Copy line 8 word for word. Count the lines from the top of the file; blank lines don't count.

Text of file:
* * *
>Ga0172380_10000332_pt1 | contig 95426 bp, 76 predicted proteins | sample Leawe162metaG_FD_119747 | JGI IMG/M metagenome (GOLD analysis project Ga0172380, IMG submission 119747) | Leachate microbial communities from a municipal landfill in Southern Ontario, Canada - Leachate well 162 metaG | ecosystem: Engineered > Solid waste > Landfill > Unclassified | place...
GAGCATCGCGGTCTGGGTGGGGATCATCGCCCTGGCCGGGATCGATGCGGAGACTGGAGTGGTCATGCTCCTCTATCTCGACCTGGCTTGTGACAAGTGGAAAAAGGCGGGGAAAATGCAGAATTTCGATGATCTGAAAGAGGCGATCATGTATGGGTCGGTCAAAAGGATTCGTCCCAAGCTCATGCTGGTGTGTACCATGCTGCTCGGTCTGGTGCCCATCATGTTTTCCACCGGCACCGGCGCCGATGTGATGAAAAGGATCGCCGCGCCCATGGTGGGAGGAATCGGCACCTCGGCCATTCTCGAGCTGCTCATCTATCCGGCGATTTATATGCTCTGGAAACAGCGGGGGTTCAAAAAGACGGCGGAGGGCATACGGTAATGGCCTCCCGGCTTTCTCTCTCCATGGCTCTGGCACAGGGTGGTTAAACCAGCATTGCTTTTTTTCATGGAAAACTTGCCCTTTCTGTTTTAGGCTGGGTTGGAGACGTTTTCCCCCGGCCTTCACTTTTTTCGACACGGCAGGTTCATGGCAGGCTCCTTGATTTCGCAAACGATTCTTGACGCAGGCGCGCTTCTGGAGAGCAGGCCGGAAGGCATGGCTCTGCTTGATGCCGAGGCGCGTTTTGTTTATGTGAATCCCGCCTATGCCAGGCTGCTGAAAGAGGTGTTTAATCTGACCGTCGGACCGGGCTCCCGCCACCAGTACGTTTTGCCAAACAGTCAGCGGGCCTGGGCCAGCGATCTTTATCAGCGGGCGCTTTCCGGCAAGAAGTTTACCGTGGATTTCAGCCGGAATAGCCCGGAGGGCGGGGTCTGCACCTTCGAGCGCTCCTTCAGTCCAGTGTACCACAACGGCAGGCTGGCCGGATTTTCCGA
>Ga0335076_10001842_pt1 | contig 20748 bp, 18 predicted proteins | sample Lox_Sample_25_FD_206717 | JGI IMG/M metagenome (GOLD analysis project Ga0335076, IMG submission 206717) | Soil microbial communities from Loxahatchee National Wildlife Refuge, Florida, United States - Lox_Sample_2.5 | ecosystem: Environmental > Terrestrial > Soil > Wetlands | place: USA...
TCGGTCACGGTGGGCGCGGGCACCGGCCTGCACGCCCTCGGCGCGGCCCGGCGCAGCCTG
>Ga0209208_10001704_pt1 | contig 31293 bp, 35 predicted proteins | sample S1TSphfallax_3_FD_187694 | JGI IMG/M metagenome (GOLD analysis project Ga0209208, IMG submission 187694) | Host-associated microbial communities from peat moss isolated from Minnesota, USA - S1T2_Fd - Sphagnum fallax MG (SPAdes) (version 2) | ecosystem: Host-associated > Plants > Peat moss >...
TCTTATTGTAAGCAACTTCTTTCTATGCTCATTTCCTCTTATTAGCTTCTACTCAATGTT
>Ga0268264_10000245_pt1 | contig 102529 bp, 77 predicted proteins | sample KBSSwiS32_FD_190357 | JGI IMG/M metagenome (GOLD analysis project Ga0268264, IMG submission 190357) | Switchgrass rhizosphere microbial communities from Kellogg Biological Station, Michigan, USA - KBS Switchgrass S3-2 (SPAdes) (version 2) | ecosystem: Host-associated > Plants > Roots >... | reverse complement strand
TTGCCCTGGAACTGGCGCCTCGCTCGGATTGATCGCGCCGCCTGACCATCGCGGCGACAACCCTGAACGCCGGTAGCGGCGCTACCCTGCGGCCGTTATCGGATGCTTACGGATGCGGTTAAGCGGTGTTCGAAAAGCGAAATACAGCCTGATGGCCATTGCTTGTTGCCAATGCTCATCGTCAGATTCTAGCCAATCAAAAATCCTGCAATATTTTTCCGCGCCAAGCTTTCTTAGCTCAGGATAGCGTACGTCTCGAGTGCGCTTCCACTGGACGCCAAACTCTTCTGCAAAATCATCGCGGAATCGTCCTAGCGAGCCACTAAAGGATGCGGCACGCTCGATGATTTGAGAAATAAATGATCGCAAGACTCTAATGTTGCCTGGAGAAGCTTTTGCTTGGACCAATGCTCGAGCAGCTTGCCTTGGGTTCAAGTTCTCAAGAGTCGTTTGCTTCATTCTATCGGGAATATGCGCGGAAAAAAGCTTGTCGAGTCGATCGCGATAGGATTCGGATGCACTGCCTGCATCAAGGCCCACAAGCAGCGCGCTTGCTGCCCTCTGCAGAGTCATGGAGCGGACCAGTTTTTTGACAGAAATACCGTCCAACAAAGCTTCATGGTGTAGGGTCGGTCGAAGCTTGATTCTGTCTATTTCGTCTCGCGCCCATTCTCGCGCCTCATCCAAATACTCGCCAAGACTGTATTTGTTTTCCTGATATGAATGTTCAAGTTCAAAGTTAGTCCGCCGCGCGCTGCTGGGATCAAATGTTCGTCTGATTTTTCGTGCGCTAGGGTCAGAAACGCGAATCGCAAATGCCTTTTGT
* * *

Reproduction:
TTGCCCTGGAACTGGCGCCTCGCTCGGATTGATCGCGCCGCCTGACCATCGCGGCGACAACCCTGAACGCCGGTAGCGGCGCTACCCTGCGGCCGTTATCGGATGCTTACGGATGCGGTTAAGCGGTGTTCGAAAAGCGAAATACAGCCTGATGGCCATTGCTTGTTGCCAATGCTCATCGTCAGATTCTAGCCAATCAAAAATCCTGCAATATTTTTCCGCGCCAAGCTTTCTTAGCTCAGGATAGCGTACGTCTCGAGTGCGCTTCCACTGGACGCCAAACTCTTCTGCAAAATCATCGCGGAATCGTCCTAGCGAGCCACTAAAGGATGCGGCACGCTCGATGATTTGAGAAATAAATGATCGCAAGACTCTAATGTTGCCTGGAGAAGCTTTTGCTTGGACCAATGCTCGAGCAGCTTGCCTTGGGTTCAAGTTCTCAAGAGTCGTTTGCTTCATTCTATCGGGAATATGCGCGGAAAAAAGCTTGTCGAGTCGATCGCGATAGGATTCGGATGCACTGCCTGCATCAAGGCCCACAAGCAGCGCGCTTGCTGCCCTCTGCAGAGTCATGGAGCGGACCAGTTTTTTGACAGAAATACCGTCCAACAAAGCTTCATGGTGTAGGGTCGGTCGAAGCTTGATTCTGTCTATTTCGTCTCGCGCCCATTCTCGCGCCTCATCCAAATACTCGCCAAGACTGTATTTGTTTTCCTGATATGAATGTTCAAGTTCAAAGTTAGTCCGCCGCGCGCTGCTGGGATCAAATGTTCGTCTGATTTTTCGTGCGCTAGGGTCAGAAACGCGAATCGCAAATGCCTTTTGT